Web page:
At least that was the finding of the American Council for an Energy-Efficient Economy in its recently released 2010 State Energy Efficiency Scorecard report.
Massachusetts placed second and Oregon, New York and Vermont round out the top five.
"Governors, state legislators and officials, and citizens increasingly recognize energy efficiency — the kilowatt-hours and gallons of gasoline that we don’t use thanks to improved technologies and practices — as the cheapest, cleanest, and quickest energy resource to deploy," the report's drafters said.
The findings reflect those of a recent report by San Francisco-based Clean Edge Inc., which listed California just ahead of Massachusetts in a study listing the top clean energy states. That study listed innovation in multiple sectors as a key to developing a green economy.
In addition to states taking a leadership role in the energy efficiency movement by undertaking new policies and programs, the ACEEE report found:
- Alaska, Utah, Arizona and New Mexico showed the most improvement from last year's report by increasing investment in utility energy-savings programs, expanding state government initiatives and adopting better building codes.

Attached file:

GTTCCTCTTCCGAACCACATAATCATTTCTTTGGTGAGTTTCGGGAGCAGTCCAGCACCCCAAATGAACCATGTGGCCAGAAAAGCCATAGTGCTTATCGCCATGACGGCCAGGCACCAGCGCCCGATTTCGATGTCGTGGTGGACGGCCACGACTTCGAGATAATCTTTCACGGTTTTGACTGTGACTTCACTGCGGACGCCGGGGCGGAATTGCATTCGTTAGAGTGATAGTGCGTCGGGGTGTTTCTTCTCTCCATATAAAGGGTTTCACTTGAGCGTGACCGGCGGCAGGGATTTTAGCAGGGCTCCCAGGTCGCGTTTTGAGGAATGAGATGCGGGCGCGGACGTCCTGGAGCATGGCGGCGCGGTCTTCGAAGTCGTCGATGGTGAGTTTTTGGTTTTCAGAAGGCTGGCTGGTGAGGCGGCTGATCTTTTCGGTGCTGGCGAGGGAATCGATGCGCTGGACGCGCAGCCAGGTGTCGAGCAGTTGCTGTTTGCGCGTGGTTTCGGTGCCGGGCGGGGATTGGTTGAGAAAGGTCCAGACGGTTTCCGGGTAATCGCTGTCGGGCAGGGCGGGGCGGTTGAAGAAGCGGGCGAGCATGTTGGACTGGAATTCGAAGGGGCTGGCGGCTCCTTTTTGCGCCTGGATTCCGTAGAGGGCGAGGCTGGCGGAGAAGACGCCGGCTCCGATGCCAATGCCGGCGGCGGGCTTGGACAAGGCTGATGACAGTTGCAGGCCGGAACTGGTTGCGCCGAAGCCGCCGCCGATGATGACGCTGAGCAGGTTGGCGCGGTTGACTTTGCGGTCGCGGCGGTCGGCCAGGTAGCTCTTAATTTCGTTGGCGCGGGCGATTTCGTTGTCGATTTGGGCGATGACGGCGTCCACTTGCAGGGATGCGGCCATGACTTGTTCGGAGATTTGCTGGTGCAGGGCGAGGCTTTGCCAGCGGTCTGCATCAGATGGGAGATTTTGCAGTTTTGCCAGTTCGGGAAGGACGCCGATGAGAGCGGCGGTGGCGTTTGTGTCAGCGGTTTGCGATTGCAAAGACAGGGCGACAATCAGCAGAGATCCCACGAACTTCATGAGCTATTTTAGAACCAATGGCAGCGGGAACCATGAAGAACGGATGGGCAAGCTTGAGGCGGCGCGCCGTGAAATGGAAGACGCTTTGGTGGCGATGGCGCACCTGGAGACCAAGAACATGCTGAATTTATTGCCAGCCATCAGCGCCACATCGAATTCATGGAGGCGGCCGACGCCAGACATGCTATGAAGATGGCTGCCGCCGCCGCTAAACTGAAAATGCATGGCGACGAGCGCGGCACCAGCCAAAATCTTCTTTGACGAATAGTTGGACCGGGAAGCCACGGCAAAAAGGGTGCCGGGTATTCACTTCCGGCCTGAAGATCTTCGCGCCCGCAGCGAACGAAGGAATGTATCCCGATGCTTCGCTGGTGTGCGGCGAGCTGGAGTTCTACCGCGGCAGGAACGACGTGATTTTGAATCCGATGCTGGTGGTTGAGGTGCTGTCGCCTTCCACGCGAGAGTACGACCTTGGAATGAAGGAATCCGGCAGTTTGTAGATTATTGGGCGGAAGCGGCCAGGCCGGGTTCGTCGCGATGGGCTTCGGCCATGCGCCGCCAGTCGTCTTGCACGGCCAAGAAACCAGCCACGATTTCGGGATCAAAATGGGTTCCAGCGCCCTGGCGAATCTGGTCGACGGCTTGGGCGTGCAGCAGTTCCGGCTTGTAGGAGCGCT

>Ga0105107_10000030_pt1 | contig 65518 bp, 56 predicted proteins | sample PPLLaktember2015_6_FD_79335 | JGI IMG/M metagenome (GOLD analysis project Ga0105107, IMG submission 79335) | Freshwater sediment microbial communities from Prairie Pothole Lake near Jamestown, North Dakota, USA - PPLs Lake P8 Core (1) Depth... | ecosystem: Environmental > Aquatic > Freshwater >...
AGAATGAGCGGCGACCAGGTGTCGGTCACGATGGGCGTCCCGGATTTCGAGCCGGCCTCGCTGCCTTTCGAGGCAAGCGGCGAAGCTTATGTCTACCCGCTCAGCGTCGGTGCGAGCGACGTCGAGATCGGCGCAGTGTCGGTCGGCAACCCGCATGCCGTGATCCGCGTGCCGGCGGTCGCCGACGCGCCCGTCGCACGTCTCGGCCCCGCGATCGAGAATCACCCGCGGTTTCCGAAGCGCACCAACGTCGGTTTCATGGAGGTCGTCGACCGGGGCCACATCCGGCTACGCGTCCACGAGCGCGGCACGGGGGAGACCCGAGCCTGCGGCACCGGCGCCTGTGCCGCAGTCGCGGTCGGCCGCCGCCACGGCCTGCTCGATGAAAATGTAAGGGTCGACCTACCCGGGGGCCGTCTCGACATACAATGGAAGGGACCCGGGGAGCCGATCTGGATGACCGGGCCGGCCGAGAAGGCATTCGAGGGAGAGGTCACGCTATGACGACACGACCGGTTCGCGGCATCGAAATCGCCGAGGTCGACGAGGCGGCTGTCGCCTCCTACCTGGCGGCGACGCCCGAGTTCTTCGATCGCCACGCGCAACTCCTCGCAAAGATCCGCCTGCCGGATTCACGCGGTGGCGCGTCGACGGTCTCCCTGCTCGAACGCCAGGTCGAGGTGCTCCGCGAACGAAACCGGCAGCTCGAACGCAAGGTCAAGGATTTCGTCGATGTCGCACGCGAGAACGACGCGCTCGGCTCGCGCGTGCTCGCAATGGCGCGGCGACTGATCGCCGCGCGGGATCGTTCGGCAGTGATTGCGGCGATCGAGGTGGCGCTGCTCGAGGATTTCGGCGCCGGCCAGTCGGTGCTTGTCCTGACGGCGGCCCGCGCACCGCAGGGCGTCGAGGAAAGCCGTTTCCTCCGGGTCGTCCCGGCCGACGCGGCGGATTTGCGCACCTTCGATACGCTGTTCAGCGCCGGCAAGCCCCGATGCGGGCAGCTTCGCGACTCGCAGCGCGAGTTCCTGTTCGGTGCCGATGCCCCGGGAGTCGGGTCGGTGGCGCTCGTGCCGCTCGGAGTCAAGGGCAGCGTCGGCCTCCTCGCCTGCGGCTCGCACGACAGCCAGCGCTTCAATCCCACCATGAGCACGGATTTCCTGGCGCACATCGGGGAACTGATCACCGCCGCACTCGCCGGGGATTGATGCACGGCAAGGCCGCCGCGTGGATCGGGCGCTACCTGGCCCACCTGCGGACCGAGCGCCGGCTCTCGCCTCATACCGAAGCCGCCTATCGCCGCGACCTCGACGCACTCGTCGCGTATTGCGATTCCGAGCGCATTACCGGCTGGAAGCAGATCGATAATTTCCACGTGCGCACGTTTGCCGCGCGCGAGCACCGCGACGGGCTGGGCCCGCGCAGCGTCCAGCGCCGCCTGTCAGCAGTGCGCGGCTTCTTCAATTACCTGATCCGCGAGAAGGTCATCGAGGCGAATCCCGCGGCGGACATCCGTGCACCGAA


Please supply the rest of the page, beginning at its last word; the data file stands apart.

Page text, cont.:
- State spending of $4.3 billion on energy efficiency in 2009 was about double that of two years earlier.
- Twenty-seven states have adopted or are in the process of adopting energy efficiency resource standards that establish fixed, long-term energy efficiency savings targets. That's double the number four years ago.
- Twenty states have adopted or are in the process of adopting improved building codes that stress energy efficiency.
- California, Massachusetts and Washington have enacted greenhouse gas reduction targets related to transportation.
- The injection of more than $11 billion in federal stimulus funding for state energy efficiency projects has helped create new programs that are saving money and putting people to work.